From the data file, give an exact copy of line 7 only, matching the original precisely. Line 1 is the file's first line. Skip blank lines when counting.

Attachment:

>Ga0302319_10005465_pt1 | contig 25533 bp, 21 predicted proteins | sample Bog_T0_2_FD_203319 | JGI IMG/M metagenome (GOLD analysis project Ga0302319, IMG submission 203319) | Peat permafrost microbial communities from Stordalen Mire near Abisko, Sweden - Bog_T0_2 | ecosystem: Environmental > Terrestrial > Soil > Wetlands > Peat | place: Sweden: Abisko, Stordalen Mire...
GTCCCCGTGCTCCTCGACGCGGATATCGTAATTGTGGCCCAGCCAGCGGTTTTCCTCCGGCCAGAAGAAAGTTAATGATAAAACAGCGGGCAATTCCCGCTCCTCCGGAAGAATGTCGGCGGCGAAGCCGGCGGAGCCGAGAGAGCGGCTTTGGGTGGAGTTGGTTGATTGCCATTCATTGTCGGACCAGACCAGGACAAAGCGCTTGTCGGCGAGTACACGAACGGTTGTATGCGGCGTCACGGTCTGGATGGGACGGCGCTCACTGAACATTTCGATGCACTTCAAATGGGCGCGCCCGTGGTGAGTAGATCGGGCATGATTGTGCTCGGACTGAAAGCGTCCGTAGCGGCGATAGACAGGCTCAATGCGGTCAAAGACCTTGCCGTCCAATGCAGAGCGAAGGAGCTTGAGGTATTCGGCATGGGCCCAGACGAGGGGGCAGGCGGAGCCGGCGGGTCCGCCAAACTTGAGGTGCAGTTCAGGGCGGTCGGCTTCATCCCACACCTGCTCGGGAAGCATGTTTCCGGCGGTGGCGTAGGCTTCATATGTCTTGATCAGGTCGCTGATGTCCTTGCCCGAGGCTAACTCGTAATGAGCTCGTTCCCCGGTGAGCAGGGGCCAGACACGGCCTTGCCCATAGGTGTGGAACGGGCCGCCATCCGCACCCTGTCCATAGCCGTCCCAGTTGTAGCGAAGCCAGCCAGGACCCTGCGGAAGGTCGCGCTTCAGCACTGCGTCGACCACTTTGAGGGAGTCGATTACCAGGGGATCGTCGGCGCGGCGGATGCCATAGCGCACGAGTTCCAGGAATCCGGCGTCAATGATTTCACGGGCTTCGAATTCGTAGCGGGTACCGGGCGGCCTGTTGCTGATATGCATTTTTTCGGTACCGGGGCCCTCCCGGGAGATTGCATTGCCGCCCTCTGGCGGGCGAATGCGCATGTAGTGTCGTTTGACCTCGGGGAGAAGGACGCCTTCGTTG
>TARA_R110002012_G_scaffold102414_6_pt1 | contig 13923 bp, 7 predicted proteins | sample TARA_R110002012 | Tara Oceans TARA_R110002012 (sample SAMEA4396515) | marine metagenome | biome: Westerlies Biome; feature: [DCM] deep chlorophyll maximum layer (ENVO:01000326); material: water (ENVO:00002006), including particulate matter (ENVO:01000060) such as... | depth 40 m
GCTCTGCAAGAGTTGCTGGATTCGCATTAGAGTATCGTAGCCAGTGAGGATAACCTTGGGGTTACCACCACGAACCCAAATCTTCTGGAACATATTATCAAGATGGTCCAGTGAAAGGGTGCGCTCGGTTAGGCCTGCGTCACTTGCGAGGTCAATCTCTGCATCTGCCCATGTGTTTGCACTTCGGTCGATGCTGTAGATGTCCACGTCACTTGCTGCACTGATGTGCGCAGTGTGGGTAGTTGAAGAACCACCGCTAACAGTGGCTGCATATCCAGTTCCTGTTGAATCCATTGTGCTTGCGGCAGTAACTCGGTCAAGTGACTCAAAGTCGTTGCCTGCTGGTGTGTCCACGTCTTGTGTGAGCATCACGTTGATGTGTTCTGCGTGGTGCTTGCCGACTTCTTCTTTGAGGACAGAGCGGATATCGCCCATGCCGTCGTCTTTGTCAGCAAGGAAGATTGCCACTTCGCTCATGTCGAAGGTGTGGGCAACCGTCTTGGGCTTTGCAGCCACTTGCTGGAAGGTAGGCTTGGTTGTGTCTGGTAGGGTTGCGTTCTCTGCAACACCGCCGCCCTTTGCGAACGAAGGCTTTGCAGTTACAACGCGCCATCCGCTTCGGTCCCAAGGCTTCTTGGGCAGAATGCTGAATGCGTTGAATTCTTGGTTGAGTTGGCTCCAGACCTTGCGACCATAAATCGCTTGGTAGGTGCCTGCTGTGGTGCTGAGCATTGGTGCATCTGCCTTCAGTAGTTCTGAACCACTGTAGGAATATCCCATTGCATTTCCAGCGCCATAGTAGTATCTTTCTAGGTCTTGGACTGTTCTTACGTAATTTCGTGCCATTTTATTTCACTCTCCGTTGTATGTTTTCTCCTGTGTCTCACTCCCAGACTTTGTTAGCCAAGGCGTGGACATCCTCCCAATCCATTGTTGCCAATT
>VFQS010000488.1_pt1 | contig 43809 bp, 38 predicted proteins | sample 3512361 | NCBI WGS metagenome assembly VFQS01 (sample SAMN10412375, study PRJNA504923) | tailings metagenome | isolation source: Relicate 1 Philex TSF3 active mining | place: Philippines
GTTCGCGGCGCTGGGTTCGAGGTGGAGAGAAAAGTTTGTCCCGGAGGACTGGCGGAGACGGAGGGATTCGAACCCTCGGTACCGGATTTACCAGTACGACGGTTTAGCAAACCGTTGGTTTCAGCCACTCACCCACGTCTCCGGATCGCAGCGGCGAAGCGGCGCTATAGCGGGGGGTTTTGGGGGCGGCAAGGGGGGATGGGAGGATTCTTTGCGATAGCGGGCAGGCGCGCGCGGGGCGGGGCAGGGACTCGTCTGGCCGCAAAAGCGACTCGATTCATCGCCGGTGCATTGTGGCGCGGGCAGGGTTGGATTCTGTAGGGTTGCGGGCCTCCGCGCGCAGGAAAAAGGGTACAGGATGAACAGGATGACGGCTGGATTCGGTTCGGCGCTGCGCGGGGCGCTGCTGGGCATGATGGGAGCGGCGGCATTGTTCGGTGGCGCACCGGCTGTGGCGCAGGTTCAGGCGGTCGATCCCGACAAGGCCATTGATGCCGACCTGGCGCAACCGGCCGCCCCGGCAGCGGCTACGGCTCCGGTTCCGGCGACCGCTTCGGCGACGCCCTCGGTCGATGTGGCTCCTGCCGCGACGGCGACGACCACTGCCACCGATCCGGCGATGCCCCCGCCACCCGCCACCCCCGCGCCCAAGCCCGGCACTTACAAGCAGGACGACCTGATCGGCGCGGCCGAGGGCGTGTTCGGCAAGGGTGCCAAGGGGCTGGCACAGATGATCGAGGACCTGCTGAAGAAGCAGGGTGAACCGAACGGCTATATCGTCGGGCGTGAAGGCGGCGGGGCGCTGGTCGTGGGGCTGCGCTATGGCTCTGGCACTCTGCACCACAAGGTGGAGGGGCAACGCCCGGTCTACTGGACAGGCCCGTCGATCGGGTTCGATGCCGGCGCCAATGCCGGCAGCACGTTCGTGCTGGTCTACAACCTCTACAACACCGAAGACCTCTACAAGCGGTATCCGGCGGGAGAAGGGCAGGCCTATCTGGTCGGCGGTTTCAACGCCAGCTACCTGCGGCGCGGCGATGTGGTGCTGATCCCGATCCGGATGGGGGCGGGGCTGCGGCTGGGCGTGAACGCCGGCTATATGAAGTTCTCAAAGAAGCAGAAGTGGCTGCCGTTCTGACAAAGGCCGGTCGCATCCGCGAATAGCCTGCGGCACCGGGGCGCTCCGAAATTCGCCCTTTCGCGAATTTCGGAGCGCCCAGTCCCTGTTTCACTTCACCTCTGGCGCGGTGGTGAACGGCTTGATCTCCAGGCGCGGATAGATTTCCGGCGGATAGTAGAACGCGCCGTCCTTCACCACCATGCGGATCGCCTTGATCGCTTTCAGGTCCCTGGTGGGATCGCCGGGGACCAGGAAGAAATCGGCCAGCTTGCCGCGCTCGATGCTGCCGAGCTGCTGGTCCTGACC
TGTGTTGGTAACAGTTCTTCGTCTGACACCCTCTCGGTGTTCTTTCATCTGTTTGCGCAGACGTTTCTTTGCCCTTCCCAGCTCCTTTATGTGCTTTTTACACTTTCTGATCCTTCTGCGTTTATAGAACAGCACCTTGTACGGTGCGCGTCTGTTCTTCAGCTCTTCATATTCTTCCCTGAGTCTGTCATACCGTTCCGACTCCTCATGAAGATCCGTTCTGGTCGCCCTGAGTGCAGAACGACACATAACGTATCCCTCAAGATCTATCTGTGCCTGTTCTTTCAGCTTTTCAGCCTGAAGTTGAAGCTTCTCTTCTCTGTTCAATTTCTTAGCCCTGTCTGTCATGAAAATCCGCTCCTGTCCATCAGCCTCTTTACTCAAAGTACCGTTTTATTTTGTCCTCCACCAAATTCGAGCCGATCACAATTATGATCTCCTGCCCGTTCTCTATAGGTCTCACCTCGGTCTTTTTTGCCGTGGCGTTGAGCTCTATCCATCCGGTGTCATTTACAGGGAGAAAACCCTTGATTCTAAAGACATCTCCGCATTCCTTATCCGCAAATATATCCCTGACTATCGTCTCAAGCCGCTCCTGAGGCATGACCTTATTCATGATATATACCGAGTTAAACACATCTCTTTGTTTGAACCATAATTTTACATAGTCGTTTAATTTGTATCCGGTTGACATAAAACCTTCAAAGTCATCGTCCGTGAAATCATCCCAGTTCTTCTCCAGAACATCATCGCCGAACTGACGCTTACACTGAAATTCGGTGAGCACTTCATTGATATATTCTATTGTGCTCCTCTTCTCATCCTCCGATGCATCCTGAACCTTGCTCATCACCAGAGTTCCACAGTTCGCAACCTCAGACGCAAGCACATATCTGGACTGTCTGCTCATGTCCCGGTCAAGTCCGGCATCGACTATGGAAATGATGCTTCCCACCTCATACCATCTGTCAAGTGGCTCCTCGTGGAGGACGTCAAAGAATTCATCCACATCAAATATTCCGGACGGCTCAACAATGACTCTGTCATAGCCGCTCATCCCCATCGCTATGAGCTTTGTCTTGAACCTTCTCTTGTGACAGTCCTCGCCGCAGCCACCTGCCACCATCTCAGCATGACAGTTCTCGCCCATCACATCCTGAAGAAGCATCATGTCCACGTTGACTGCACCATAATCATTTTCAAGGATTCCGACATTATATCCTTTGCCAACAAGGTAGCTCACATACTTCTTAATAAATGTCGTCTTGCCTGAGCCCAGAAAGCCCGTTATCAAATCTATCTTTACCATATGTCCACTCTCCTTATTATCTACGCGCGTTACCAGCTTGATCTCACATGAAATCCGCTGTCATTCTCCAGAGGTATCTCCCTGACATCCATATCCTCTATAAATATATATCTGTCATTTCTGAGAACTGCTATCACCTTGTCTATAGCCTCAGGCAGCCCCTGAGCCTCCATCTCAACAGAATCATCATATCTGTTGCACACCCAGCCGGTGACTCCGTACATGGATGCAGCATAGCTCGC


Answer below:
TGTGTTGGTAACAGTTCTTCGTCTGACACCCTCTCGGTGTTCTTTCATCTGTTTGCGCAGACGTTTCTTTGCCCTTCCCAGCTCCTTTATGTGCTTTTTACACTTTCTGATCCTTCTGCGTTTATAGAACAGCACCTTGTACGGTGCGCGTCTGTTCTTCAGCTCTTCATATTCTTCCCTGAGTCTGTCATACCGTTCCGACTCCTCATGAAGATCCGTTCTGGTCGCCCTGAGTGCAGAACGACACATAACGTATCCCTCAAGATCTATCTGTGCCTGTTCTTTCAGCTTTTCAGCCTGAAGTTGAAGCTTCTCTTCTCTGTTCAATTTCTTAGCCCTGTCTGTCATGAAAATCCGCTCCTGTCCATCAGCCTCTTTACTCAAAGTACCGTTTTATTTTGTCCTCCACCAAATTCGAGCCGATCACAATTATGATCTCCTGCCCGTTCTCTATAGGTCTCACCTCGGTCTTTTTTGCCGTGGCGTTGAGCTCTATCCATCCGGTGTCATTTACAGGGAGAAAACCCTTGATTCTAAAGACATCTCCGCATTCCTTATCCGCAAATATATCCCTGACTATCGTCTCAAGCCGCTCCTGAGGCATGACCTTATTCATGATATATACCGAGTTAAACACATCTCTTTGTTTGAACCATAATTTTACATAGTCGTTTAATTTGTATCCGGTTGACATAAAACCTTCAAAGTCATCGTCCGTGAAATCATCCCAGTTCTTCTCCAGAACATCATCGCCGAACTGACGCTTACACTGAAATTCGGTGAGCACTTCATTGATATATTCTATTGTGCTCCTCTTCTCATCCTCCGATGCATCCTGAACCTTGCTCATCACCAGAGTTCCACAGTTCGCAACCTCAGACGCAAGCACATATCTGGACTGTCTGCTCATGTCCCGGTCAAGTCCGGCATCGACTATGGAAATGATGCTTCCCACCTCATACCATCTGTCAAGTGGCTCCTCGTGGAGGACGTCAAAGAATTCATCCACATCAAATATTCCGGACGGCTCAACAATGACTCTGTCATAGCCGCTCATCCCCATCGCTATGAGCTTTGTCTTGAACCTTCTCTTGTGACAGTCCTCGCCGCAGCCACCTGCCACCATCTCAGCATGACAGTTCTCGCCCATCACATCCTGAAGAAGCATCATGTCCACGTTGACTGCACCATAATCATTTTCAAGGATTCCGACATTATATCCTTTGCCAACAAGGTAGCTCACATACTTCTTAATAAATGTCGTCTTGCCTGAGCCCAGAAAGCCCGTTATCAAATCTATCTTTACCATATGTCCACTCTCCTTATTATCTACGCGCGTTACCAGCTTGATCTCACATGAAATCCGCTGTCATTCTCCAGAGGTATCTCCCTGACATCCATATCCTCTATAAATATATATCTGTCATTTCTGAGAACTGCTATCACCTTGTCTATAGCCTCAGGCAGCCCCTGAGCCTCCATCTCAACAGAATCATCATATCTGTTGCACACCCAGCCGGTGACTCCGTACATGGATGCAGCATAGCTCGC